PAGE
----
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|Добавлено: Воскресенье, 8 Июль 2007, 22:32:27 Заголовок сообщения: Интервью, CONDOLEEZZA RICE, 6.07.2007
The following is the unofficial transcript of a CNBC interview with Secretary of State Condoleezza Rice on CNBC's "Closing Bell with Maria Bartiromo" today at 4:00 PM ET. All references must be sourced to CNBC's "Closing Bell with Maria Bartiromo."
MARIA BARTIROMO, host: Secretary Rice, good to have you with us. Thanks for joining us.
Dr. CONDOLEEZZA RICE: Thank you, nice to be with you, Maria.
BARTIROMO: You were present during Russian President Vladimir Putin's visit with President Bush. What came out of that meeting?
Dr. RICE: Well, it was a very good meeting. I think the atmosphere at Kennebunkport was very relaxed and that was good. We have our differences with Russia, but at this meeting, I think we were able to emphasize a potential area of cooperation. The issue of defending against missiles from states like Iran or... (technical difficulties) ...Russia's made some proposals that they will like to explore and indeed we will explore a kind of regional architecture for dealing with long-range missile threats in the future. They had an extensive discussion of other important issues like cooperation to prevent Iran from getting a nuclear weapon. They talked about the importance of trade. Russia's, of course, trying to exceed to the World Trade Organization and they had an extensive discussion of how Russia's domestic politics are unfolding. So all in all, it was a very good meeting, very relaxed.
BARTIROMO: Some people were surprised about Putin's proposals, that it was a little too generous. What was behind it?
Dr. RICE: I think the Russians after a period now of just saying no, no, no to what we intend to do in terms of missile defense decided to come with some of their own ideas. Now, we don't agree. We believe that we still need to continue to move forward with the Czech Republic and with Poland, but we do agree that this could be an area for which US-Russian cooperation could make a gigantic leap forward. Because this is a threat, the threat of long-range ballistic missiles that we all face. It is a threat that needs to be addressed on behalf of the entire international community, and so it was--I think, very heartening and now Secretary Gates and I will join our Russian counterparts, Defense Minister Serdyukov and Foreign Minister Lavrov for extensive discussions of how to move forward sometime early in the fall.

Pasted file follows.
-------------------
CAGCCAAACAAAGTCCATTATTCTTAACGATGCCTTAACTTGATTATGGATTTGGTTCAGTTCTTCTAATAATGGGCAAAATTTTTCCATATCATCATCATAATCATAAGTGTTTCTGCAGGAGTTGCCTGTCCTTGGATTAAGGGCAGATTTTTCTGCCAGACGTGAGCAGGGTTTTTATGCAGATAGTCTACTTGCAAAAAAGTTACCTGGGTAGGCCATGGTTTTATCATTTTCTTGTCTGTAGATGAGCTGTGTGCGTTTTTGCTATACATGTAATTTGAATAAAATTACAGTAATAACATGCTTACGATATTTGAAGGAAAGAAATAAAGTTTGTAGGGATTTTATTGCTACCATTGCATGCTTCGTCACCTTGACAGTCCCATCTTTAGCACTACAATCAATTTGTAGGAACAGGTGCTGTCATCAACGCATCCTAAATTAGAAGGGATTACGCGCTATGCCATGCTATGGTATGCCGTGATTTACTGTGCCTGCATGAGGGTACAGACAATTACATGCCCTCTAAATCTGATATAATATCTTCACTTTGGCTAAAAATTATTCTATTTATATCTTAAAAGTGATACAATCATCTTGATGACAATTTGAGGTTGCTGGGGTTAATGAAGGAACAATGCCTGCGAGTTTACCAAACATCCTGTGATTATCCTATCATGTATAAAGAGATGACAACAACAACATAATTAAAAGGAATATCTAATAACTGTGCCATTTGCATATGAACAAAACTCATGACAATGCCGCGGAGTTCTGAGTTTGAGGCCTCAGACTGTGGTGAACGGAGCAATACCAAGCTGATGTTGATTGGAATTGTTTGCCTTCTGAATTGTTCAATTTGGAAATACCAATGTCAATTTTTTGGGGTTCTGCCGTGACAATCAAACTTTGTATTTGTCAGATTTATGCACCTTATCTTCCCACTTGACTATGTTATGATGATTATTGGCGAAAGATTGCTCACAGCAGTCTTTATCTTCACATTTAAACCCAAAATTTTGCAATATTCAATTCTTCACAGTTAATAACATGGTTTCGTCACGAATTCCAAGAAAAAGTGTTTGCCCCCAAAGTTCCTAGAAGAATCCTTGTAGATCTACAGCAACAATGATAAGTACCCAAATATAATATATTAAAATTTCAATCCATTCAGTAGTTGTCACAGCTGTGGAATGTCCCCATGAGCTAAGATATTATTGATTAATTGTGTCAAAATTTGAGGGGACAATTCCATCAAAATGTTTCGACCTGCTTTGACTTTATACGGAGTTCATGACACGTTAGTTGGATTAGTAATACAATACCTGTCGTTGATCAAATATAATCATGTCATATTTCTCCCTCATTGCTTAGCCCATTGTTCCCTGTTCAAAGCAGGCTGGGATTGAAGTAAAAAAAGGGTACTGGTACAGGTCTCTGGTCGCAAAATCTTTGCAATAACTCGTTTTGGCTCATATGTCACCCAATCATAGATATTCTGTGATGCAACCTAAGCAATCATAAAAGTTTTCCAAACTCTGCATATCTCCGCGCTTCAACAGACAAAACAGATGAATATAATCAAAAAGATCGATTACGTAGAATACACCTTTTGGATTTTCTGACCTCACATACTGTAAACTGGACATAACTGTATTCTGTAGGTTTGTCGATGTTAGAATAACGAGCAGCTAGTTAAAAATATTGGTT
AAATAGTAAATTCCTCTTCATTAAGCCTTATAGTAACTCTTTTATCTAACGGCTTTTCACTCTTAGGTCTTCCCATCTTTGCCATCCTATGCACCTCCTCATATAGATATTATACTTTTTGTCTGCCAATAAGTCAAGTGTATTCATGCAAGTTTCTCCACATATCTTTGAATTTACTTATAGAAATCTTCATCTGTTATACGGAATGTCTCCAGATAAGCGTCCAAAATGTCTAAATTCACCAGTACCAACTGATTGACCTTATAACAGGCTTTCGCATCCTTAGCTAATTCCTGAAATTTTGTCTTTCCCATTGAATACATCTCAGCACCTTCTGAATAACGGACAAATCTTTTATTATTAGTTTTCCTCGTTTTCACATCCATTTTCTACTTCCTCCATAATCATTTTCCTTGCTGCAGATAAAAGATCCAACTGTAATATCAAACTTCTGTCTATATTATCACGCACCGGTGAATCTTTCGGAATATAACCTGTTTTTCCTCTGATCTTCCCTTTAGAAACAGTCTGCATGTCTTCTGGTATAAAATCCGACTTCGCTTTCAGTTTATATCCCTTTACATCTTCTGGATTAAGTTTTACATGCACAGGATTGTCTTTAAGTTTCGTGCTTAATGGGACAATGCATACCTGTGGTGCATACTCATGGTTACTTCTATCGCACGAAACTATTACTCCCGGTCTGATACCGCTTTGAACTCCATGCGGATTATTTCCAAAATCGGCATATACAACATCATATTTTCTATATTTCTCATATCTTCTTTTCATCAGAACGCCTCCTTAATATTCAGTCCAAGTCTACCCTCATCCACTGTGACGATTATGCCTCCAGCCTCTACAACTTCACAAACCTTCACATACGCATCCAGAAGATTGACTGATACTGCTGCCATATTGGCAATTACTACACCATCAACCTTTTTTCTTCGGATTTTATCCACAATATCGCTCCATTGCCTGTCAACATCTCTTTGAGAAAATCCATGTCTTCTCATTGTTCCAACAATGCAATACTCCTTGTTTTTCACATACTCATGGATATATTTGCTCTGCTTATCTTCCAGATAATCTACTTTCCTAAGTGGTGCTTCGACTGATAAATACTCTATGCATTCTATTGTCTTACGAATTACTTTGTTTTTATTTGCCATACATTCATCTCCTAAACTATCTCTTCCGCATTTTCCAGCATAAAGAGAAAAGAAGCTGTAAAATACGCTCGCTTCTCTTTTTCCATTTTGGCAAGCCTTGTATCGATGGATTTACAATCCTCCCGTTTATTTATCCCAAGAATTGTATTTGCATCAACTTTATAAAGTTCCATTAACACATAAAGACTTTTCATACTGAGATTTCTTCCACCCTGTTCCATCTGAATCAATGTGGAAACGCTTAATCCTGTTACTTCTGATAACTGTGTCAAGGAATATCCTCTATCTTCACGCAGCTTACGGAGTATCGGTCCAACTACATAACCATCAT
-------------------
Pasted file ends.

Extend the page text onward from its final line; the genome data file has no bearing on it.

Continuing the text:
BARTIROMO: How secure or confident should you US businesses be in terms of investing in Russia? Is it safe for US businesses to be pouring billions of dollars into Russia?
Dr. RICE: Well, of course it's an assessment that every business has to make. I think many businesses are going there and have been doing well. We talk to the Russians all the time about the importance of rule of law, about the importance of not changing contractual terms once they have been made.
Because ultimately, the confidence of the business community in Russia isn't going to be what the US government thinks of it, it's going to be the assessment that businesses make of whether or not Russia is going to live up to its contracts. And I think on balance, it's obviously a better story than it had been in the past, but in the oil and gas sector, we have had concerns about the tendencies toward nationalization of some of the industry and we've made those known to the Russians.
BARTIROMO: Which, of course, is exactly what Russia is doing and some people say it is using oil as a weapon. What is the rule of government when in fact, Russia uses oil as a weapon, when and if it does, and keeps US companies out?
Dr. RICE: Well, we've been very clear with the Russians that this turn in policy toward greater involvement of the Russian state in oil and gas industry and changing the terms of contracts is not going to be good for the international system, because after all, what you want is reliability of supply, you want reliability that is based on very long term contracts that can be understood. Because these are--in the oil and gas industry, extremely long-tail investments. You're not going to see the benefit of some of these investments for a very long time, so people have to have a stable contractual environment and we've made that point to the Russians. It's also important to Russia to be able to attract capital and to attract technology to develop their oil fields, their oil and gas fields, many of which suffer from lack of access to the very best technologies. And it's also important, and this has been the US government's view to have diversification of supply, diversification of supply roots and, of course, diversification in terms of alternative energy. So if you have a comprehensive approach to energy across all of those areas, I think you will help to minimize the affects should there be the effort to use oil and gas as a weapon.